Movies about famous historical characters usually run the gamut between brilliant hair and makeup or work so bad that the poor actor has to surmount layers of latex to overcome it. It certainly helps if the stars and the historical characters they play look alike, and many wonderful character actors could be dead ringers for all kind of historical characters, but since they're not considered stars with boxoffice mojo, they don’t get the roles.
Examples abound. Hank Azaria would have been great as Harvey Milk, but the part in Gus Van Sant's Milk went to Sean Penn, who resembles Milk like I do Marie Antoinette. Or poor, poor Leonardo DiCaprio. Why did he play J. Edgar Hoover or Howard Hughes? Phillip Seymour Hoffman as Truman Capote? A better choice, with an equally splendid performance, was the appropriately elfin Toby Jones, in the superior movie, Infamous, that almost nobody saw. Because who knows Toby Jones?
This year's Hollywood season, a perfect example of this conundrum is Anthony Hopkins as Alfred Hitchcock, a physical match that could only happen in a surreal world, or in Hollywood. Hopkins looks nothing like Hitch, but he stars as the director in the film Hitchcock, opposite Helen Mirren, who plays his wife.
Other actors could have fit the bill, but they are mostly British and not box office draws: Timothy Spall, perhaps, Alfred Molina or Jim Broadbent. In fact, in another irony of double biopics, Toby Jones plays Hitchcock in The Girl, an HBO original movie in which Sienna Miller plays Tippi Hedren (she wishes).
Still, the lack of physical resemblance did not deter an army of hair and makeup to try to make Hitch happen for Hopkins. It didn’t. Only Hitch’s immense paunch looks accurate. The rest is a bit of a disaster. To be fair, it’s hard for anyone to look like Alfred Hitchcock. Despite a protruding lip, flared nostrils, receding hair line, narrowed eyes, a double chin, Hopkins still looks nothing like the original. But a miracle happens: surging through layers of makeup, Hopkins channels the droll, witty delivery of the original and is in touch with the artist’s clammy, perverse side. Hopkins is fantastic. Mirren, sporting an almost imperceptible shadow of dark upper lip hair and a terrible haircut, is still way too sexy for wife Alma Reville. But as these two acting monsters play together, they make the illusion happen.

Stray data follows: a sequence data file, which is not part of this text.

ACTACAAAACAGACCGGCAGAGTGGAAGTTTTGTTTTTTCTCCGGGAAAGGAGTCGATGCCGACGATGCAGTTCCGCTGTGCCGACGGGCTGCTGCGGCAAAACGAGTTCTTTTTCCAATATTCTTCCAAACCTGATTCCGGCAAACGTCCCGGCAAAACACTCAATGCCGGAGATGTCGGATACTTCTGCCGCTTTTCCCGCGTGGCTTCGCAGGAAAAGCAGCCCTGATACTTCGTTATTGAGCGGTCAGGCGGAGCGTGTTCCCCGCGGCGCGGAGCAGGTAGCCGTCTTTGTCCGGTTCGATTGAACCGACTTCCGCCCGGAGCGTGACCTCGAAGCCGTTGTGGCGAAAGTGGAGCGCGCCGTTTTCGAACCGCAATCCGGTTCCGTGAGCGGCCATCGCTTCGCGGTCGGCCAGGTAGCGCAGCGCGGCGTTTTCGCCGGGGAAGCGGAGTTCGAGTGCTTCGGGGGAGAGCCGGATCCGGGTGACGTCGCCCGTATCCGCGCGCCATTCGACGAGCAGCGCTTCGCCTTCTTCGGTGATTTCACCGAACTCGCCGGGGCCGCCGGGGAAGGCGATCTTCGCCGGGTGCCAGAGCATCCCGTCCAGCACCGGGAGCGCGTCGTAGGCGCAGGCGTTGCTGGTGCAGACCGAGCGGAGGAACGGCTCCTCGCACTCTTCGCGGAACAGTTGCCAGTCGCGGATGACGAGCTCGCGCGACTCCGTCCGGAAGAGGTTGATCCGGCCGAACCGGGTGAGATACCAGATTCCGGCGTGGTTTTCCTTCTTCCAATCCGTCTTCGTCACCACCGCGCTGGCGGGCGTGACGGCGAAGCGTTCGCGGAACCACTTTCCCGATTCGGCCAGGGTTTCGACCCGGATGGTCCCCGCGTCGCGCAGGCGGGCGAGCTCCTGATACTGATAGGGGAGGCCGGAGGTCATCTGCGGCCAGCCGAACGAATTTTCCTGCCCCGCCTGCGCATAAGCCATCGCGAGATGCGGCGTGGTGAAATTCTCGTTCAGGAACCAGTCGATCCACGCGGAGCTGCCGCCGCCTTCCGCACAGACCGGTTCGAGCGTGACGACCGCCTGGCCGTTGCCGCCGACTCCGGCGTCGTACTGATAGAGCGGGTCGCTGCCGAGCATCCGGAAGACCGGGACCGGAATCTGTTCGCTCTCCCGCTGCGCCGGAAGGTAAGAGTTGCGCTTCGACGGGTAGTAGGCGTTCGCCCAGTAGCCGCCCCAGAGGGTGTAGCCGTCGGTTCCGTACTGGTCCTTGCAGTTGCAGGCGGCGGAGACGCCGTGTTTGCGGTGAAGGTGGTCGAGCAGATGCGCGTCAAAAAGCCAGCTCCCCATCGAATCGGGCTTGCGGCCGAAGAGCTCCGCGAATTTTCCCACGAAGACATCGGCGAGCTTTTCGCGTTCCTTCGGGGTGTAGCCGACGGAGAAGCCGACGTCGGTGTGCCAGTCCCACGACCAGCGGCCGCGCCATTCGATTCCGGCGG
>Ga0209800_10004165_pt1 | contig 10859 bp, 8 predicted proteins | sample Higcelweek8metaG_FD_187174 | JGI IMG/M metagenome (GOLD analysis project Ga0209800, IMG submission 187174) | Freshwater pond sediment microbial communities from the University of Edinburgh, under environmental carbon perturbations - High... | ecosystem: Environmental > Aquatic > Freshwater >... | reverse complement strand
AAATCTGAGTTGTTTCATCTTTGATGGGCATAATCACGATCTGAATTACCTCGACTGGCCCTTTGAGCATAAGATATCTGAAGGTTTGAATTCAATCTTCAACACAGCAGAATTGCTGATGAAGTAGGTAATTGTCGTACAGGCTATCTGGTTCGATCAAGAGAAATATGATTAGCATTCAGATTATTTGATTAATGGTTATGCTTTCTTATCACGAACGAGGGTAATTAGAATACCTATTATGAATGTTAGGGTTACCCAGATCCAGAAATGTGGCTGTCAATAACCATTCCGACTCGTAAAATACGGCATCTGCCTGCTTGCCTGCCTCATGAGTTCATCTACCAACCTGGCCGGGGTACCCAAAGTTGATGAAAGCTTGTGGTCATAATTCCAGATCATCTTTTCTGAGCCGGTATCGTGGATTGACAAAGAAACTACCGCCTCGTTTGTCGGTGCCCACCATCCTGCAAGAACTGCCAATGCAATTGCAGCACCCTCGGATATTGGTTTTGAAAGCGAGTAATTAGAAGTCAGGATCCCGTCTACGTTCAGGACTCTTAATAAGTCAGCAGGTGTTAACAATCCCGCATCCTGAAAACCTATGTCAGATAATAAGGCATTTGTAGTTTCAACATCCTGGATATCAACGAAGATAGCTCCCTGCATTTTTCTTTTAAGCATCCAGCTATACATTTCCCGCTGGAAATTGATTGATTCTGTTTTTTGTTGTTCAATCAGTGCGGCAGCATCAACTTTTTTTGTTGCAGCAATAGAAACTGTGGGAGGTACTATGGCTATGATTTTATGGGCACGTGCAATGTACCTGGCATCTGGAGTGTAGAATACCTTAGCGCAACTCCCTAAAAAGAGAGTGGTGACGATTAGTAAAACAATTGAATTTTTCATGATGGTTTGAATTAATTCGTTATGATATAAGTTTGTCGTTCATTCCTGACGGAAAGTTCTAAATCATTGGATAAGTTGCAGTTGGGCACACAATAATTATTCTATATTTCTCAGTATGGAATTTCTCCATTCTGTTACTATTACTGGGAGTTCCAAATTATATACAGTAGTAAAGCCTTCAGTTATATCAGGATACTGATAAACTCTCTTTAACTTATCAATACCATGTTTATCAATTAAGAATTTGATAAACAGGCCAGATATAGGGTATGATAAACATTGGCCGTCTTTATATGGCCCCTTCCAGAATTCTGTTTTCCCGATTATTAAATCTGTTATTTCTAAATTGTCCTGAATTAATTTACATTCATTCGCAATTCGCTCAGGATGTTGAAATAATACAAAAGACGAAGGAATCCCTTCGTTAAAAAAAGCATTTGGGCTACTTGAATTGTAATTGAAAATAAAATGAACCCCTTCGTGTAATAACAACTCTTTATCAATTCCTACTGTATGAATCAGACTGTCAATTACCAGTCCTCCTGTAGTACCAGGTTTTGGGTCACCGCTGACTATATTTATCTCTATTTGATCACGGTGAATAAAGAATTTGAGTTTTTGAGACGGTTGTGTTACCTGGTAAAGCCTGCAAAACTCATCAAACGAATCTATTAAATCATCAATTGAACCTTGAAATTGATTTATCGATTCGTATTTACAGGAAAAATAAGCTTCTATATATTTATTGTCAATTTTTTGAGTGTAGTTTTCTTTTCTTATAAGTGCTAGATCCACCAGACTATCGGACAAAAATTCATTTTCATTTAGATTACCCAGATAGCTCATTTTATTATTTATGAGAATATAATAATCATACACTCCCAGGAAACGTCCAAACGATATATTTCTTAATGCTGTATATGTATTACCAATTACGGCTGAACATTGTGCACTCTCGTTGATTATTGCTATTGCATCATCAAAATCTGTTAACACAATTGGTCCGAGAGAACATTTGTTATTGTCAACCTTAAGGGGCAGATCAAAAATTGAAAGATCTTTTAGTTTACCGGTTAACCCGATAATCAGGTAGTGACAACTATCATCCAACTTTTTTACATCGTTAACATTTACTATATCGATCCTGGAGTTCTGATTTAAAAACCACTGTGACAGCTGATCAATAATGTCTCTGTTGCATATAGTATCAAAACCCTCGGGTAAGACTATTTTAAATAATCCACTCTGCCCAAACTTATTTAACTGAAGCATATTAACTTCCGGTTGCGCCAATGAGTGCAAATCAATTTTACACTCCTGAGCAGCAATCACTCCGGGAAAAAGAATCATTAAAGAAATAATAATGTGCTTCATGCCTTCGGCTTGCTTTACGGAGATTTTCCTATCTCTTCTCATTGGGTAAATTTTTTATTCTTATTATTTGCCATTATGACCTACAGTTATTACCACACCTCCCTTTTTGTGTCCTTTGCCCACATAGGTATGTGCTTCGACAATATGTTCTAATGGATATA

On the other end of the spectrum is Daniel Day-Lewis as Abraham Lincoln in what many expect to be another Oscar contender for Best Actor in Spielberg's Lincoln. The hair and makeup wizards simply didn’t have to work as hard. Day Lewis's makeup is so inobtrusive that one thinks it must be minimal. Where is the work? In the permanently furrowed brow? The massive sideburns? The weathered skin? Maybe they filled up his nose a little and somehow gave him those famous shallow cheeks. Moody dark lighting helps. Day-Lewis adds a stooped, lumbering gait and a wily, homespun delivery and, presto: major crush on Abraham Lincoln. But he’s not the only one.
This may be the movie with the most epic sideburns in the history of film. The sheer amount of 19th-century hair on all the character actors is staggering: Happily, all hair looks adequately greasy and unwashed. Only Tommy Lee Jones as Thaddeus Stevens looks out of kilter with a particularly unfortunate wig. Jones rocks, though. I loved the casting in this movie. Everybody looks like they belong in the 19th Century.
One of the most egregious makeup jobs in the history of film is what they did to poor Leo DiCaprio in last year's J. Edgar (although some of Tom Hanks’s hair in Cloud Atlas is a close second). DiCaprio’s makeup is so distracting, it was unfair to the actor. As valiantly as he tried to deliver, his makeup virtually ganged up on him. And it seemed he didn't not have the chops of an Anthony Hopkins to overcome it. Alternately, he looked like a cauliflower, or a fascimile of Jon Voight today. None of which helped. Wouldn’t Joaquin Phoenix have been a better physical match for Hoover? Guess we'll never know unless Hollywood takes a second shot.
Of course, this can turn into a fun parlor game for any holiday season: famous historical characters and the actors who look like them. Go!